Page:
Reviews

Publishers Weekly
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Set in 1934, Bowen's rollicking seventh Royal Spyness mystery (after 2012's The Twelve Clues of Christmas) finds Lady Georgiana Rannoch, a distant cousin of George V, typing up her mother's life story. But once Mummy decides her memoirs are too scandalous for publication, Georgiana must seek new employment. With options limited, she writes Queen Mary, who rewards her with a royal audience and a business proposition. The son of the dowager Duchess of Eynsford, a friend of the queen's, has not produced an heir, and the future of the family hinges on a newly discovered relation, Australian Jack Altringham. But Altringham, an uncouth sheep farmer, needs help acclimating to British high society, which is where Georgiana comes in. Inevitably, a murder crosses her path, and the quasi-royal again gets to show off her detecting chops. The appealing lead and breezy prose will remind many of James Anderson's period mysteries featuring the Earl of Burford. Agent: Meg Ruley, the Jane Rotrosen Agency. (Aug.) (c) Copyright PWxyz, LLC. All rights reserved.


Library Journal
(c) Copyright Library Journals LLC, a wholly owned subsidiary of Media Source, Inc. No redistribution permitted.

Once again, Lady Georgiana Rannoch must use her wits when Jack, a young heir from Australia, needs her help. He's been accused of murdering a duke, and things quickly tumble apart from there. This is the seventh entry (after The Twelve Clues of Christmas) for the lauded series, set in 1930s England. (c) Copyright 2013. Library Journals LLC, a wholly owned subsidiary of Media Source, Inc. No redistribution permitted.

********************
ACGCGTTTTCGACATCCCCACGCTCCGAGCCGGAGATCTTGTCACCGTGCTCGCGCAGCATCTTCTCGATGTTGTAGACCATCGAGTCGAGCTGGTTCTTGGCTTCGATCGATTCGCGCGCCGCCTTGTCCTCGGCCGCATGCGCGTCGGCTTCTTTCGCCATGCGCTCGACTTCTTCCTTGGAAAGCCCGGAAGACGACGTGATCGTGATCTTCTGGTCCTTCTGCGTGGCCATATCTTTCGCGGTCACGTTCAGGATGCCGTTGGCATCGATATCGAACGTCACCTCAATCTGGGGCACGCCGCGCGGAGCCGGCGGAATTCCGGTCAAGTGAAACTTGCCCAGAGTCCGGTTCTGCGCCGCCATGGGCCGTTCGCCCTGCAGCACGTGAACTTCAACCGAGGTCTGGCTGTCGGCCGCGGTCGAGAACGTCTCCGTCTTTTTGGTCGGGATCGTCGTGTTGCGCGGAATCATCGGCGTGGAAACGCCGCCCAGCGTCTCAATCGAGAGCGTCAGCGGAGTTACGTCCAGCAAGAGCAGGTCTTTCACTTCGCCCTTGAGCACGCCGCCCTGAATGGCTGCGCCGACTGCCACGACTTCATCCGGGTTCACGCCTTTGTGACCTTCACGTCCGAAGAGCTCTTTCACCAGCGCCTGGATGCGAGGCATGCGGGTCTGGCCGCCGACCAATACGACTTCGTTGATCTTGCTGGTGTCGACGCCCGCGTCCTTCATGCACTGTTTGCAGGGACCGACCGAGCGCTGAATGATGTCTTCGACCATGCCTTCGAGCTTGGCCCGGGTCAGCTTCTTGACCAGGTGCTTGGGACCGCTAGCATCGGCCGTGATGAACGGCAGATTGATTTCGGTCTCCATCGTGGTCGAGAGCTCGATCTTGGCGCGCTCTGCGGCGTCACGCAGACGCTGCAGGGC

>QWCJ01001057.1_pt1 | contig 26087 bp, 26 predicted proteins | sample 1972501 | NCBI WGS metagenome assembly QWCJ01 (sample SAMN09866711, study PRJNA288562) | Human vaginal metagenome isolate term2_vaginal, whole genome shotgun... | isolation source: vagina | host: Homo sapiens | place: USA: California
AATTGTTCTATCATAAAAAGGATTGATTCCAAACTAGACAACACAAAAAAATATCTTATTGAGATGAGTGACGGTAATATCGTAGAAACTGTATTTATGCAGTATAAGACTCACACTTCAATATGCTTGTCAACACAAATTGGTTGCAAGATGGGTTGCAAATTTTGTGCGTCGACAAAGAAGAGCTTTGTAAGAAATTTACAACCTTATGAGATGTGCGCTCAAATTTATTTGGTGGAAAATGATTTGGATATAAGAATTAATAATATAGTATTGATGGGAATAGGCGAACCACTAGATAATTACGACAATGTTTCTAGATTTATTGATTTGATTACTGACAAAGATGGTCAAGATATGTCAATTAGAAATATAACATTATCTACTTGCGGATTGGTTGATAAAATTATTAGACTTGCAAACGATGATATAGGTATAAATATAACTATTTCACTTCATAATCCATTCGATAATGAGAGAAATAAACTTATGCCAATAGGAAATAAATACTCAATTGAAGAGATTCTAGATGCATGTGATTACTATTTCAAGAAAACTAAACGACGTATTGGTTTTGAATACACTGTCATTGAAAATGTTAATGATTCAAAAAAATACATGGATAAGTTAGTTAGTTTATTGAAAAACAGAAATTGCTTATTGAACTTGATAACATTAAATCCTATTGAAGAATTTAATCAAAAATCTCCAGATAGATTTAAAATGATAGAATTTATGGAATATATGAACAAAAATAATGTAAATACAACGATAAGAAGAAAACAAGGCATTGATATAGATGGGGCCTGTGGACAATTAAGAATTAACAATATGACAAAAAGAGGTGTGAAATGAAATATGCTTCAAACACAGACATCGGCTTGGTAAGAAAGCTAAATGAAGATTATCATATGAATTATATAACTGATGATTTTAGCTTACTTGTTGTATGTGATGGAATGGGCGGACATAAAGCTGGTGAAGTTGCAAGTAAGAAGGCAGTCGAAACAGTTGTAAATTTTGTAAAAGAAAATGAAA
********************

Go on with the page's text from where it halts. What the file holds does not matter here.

Book list
From Booklist, Copyright © American Library Association. Used with permission.

The seventh in the Royal Spyness mystery series finds Lady Georgiana Rannoch, second cousin to King George V and thirty-fifth in line to the throne of England, facing the prospect of having nowhere to live. Then she catches a break. The dowager Duchess of Eynsford has uncovered a long-lost relative, an Australian, who, if he can be civilized in the pre-World War II era, the British still viewed Australia as an upstart colony could carry on the family title. The Queen asks Georgiana to go down to Kent, where she'll stay at the duchess' family estate and introduce the young, rough-around-the-edges Australian, Jack Altringham, to genteel society. Problems arise when, almost immediately after Georgiana's arrival at the estate in Kent, Cedric, the Duke of Eynsford, is murdered, apparently with Jack's knife. Like an Agatha Christie novel, the tale is leisurely paced, introducing the cast of characters, establishing their various relationships, then finally introducing the crime (the murder occurs about halfway through the book). A nice entry in this popular series, a favorite among British-cozy fans.--Pitt, David Copyright 2010 Booklist